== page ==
11/25/2011 06:25 EST | Updated 01/25/2012 05:12 EST

Bountiful Child-Bride Probe: RCMP Officers Follow The Trail To Texas


RCMP officers from British Columbia are heading to Texas next month to dig deeper into allegations of child trafficking.

The investigation was launched after U.S. police found documents that described how leaders of a breakaway Mormon sect shuttled children over the border to be married to much older men.

Three years ago, Texas police said they discovered a hidden vault of records when they raided a compound belonging to the Fundamentalist Church of Jesus Christ of Latter-day Saints.

There were hundreds of boxes that included the dictated diaries of the church's self-proclaimed prophet, Warren Jeffs, and meticulously kept marriage records.

Jeffs is serving a life sentence in a U.S. prison for sexually assaulting two of his child brides, aged 12 and 15.

Affidavits filed by B.C.'s attorney general allege the two leaders of separate FLDS sects in Bountiful, B.C. — Winston Blackmore and James Oler — may have been witnesses at U.S. marriage ceremonies involving child brides, may have provided their own daughters or were married themselves to children.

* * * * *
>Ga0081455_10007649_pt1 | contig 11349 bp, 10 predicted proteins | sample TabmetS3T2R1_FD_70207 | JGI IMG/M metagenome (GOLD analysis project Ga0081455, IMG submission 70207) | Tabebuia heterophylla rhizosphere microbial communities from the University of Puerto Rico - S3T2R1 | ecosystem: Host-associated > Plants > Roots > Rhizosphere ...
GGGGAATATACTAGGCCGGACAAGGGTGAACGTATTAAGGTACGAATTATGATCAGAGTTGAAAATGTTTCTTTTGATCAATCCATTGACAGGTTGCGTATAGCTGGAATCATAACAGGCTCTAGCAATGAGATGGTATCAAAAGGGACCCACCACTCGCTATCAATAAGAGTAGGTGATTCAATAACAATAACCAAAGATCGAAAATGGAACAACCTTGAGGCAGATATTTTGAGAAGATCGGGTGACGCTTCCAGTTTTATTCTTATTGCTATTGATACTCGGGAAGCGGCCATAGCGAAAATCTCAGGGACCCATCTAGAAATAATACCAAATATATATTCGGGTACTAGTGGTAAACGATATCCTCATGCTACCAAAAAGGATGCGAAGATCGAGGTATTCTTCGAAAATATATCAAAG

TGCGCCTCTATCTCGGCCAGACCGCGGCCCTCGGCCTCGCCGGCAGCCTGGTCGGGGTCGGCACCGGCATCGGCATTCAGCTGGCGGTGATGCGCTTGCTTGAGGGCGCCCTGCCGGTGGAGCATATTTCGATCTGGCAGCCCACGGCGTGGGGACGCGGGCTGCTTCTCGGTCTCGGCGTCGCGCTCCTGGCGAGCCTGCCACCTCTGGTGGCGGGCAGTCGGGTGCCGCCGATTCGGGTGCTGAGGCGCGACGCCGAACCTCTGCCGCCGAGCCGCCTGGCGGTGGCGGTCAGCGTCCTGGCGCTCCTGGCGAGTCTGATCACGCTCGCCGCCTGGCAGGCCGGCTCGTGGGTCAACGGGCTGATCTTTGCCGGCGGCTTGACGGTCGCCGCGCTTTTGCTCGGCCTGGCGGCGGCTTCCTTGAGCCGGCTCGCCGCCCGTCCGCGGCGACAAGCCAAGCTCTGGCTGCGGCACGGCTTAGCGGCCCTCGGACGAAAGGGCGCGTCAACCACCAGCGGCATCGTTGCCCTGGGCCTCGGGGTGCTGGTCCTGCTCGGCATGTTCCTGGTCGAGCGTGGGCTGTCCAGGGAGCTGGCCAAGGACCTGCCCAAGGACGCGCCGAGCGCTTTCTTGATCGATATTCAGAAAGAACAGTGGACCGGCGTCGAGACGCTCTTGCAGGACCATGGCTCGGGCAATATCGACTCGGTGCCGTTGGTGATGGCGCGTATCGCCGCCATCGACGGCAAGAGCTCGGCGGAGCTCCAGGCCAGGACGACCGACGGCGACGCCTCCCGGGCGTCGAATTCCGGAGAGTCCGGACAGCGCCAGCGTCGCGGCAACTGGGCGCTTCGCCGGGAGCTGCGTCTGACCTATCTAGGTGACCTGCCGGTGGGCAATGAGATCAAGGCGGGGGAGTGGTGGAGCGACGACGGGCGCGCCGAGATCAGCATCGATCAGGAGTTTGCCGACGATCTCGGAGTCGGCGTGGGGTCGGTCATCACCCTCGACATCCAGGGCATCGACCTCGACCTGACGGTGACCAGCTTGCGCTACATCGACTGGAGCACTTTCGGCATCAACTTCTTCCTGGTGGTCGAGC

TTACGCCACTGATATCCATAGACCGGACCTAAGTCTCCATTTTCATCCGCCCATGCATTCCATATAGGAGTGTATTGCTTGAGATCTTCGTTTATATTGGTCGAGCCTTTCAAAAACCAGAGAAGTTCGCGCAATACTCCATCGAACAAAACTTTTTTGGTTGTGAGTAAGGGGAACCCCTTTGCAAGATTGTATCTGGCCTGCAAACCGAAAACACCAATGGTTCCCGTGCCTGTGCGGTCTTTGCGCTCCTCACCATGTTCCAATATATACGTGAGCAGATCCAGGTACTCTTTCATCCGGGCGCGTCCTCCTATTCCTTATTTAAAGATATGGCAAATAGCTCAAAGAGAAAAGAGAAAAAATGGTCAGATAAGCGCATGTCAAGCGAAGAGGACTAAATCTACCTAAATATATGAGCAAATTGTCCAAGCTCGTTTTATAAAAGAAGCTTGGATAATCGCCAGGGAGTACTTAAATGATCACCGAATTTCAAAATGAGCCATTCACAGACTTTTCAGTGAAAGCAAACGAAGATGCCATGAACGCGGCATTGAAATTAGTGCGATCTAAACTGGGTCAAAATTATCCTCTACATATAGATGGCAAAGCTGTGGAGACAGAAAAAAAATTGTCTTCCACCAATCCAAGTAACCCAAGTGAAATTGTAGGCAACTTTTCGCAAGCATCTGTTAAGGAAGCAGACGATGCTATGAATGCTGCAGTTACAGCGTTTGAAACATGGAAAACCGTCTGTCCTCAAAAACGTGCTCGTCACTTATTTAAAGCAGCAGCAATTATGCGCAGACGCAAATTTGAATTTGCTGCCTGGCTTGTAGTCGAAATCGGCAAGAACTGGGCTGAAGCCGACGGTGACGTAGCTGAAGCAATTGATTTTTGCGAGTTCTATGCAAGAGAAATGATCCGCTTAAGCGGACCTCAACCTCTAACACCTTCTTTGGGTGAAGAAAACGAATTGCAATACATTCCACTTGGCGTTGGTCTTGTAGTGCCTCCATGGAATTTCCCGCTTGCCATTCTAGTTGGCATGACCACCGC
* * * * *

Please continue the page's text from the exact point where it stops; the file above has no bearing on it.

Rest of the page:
The RCMP won't divulge who is being investigated, said Cpl. Dan Moskaluk.

"These allegations are historical allegations that occurred in the late '90s upwards to as late as 2006," Moskaluk said.

After months of planning, he said investigators will meet in mid-December with Texas police and prosecutors to interview possible victims and witnesses.

The timing has nothing to do with this week's B.C. Supreme Court decision upholding the ban on polygamy, Moskaluk said.

Some of the documents seized in Texas were submitted as evidence during the B.C. court hearing.

A former FLDS member who fled the church and now lives in Washington, Kathleen Mackert, alleges that child trafficking did occur.

"Child brides have been trafficked to Canada for my entire life and before then. As long as I've known, it's been going on," Mackert told CBC News in a telephone interview Friday.

Mackert said that although the progress in the Canadian investigation has been slow, she's hopeful co-operation between authorities in both countries will speed things up.